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Biochim Biophys Acta Gen Subj. 2017 Jul;1861(7):1801-1812. doi: 10.1016/j.bbagen.2017.03.017. Epub 2017 Mar 21.

Modulation of gut microbiota contributes to curcumin-mediated attenuation of hepatic steatosis in rats.

Author information

1
Department of Endocrinology, Drum Tower Hospital Affiliated to Nanjing University Medical School, No 321 Zhongshan Road, Nanjing 210008, People's Republic of China.
2
Department of Endocrinology, Drum Tower Hospital Affiliated to Nanjing University Medical School, No 321 Zhongshan Road, Nanjing 210008, People's Republic of China. Electronic address: zhudalong@nju.edu.cn.
3
Department of Endocrinology, Drum Tower Hospital Affiliated to Nanjing University Medical School, No 321 Zhongshan Road, Nanjing 210008, People's Republic of China. Electronic address: biyan@nju.edu.cn.

Abstract

BACKGROUND:

Structural disruption of gut microbiota contributes to the development of non-alcoholic fatty liver disease (NAFLD) and modulating the gut microbiota represents a novel strategy for NAFLD prevention. Although previous studies have demonstrated that curcumin alleviates hepatic steatosis, its effect on the gut microbiota modulation has not been investigated.

METHODS:

Next generation sequencing and multivariate analysis were utilized to evaluate the structural changes of gut microbiota in a NAFLD rat model induced by high fat-diet (HFD) feeding.

RESULTS:

We found that curcumin attenuated hepatic ectopic fat deposition, improved intestinal barrier integrity, and alleviated metabolic endotoxemia in HFD-fed rats. More importantly, curcumin dramatically shifted the overall structure of the HFD-disrupted gut microbiota toward that of lean rats fed a normal diet and altered the gut microbial composition. The abundances of 110 operational taxonomic units (OTUs) were altered by curcumin. Seventy-six altered OTUs were significantly correlated with one or more hepatic steatosis associated parameters and designated 'functionally relevant phylotypes'. Thirty-six of the 47 functionally relevant OTUs that were positively correlated with hepatic steatosis associated parameters were reduced by curcumin.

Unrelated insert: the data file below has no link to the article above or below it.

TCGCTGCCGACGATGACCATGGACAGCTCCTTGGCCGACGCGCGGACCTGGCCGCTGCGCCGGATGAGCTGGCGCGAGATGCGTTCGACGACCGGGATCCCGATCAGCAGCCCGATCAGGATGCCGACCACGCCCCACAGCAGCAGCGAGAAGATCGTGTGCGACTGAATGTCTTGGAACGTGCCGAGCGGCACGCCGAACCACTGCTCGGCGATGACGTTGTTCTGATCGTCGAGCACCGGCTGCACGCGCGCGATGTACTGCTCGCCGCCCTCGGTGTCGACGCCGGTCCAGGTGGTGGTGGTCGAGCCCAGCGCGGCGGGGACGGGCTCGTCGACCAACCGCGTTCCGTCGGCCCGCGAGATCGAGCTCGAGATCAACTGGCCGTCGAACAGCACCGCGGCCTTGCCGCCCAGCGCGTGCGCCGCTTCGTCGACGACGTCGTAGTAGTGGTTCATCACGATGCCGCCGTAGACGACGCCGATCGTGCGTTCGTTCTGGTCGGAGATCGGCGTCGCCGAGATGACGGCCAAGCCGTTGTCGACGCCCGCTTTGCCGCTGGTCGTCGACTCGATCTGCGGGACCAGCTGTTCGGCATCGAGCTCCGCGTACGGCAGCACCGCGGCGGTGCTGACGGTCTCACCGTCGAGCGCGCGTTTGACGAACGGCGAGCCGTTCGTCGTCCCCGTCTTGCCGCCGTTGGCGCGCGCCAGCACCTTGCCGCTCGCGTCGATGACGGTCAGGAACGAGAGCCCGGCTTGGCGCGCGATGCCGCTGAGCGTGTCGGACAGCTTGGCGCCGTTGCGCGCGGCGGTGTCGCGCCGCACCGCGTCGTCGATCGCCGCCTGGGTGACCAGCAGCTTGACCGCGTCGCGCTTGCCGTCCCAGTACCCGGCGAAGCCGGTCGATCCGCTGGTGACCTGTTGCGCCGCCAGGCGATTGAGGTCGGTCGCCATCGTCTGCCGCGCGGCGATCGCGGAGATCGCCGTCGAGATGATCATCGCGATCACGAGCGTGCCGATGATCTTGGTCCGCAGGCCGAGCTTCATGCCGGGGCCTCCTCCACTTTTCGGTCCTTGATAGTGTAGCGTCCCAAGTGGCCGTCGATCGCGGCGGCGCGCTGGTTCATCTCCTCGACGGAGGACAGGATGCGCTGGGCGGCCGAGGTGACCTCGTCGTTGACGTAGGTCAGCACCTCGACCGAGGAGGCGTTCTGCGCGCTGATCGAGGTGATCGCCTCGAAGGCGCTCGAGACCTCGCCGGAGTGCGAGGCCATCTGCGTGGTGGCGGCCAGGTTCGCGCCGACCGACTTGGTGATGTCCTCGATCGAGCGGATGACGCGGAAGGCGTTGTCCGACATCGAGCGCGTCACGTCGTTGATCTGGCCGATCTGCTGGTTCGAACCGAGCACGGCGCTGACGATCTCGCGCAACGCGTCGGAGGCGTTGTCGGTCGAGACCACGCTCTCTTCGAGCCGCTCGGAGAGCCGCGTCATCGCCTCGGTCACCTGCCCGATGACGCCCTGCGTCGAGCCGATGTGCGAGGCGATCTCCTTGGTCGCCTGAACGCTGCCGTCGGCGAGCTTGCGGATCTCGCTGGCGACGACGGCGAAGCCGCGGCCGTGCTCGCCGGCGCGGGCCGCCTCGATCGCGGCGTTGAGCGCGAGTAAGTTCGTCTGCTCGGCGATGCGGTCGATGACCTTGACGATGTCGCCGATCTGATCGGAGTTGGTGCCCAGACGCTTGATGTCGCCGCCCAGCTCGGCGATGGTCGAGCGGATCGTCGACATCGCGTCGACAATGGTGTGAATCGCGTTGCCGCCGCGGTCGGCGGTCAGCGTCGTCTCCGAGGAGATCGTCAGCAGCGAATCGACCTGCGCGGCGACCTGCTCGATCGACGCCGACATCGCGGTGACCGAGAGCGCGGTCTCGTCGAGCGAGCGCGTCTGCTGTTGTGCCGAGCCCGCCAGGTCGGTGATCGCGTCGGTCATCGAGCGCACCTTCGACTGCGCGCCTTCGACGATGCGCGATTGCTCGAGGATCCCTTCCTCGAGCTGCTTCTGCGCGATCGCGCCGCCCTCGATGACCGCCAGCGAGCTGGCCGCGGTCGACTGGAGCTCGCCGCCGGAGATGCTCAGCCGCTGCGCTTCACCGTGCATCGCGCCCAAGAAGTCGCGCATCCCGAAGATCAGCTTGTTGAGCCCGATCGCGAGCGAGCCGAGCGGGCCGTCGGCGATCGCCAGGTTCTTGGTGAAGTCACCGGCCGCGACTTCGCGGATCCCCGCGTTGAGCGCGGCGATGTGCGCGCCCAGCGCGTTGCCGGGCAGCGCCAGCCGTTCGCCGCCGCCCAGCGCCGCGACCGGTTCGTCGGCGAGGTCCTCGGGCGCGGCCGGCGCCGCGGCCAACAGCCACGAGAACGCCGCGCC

CONCLUSION:

These results indicate that curcumin alleviates hepatic steatosis in part through stain-specific impacts on hepatic steatosis associated phylotypes of gut microbiota in rats.

GENERAL SIGNIFICANCE:

Compounds with antimicrobial activities should be further investigated as novel adjunctive therapies for NAFLD.

KEYWORDS:

Curcumin; Gut microbiota; Hepatic steatosis

PMID:
28341485
DOI:
10.1016/j.bbagen.2017.03.017
[Indexed for MEDLINE]

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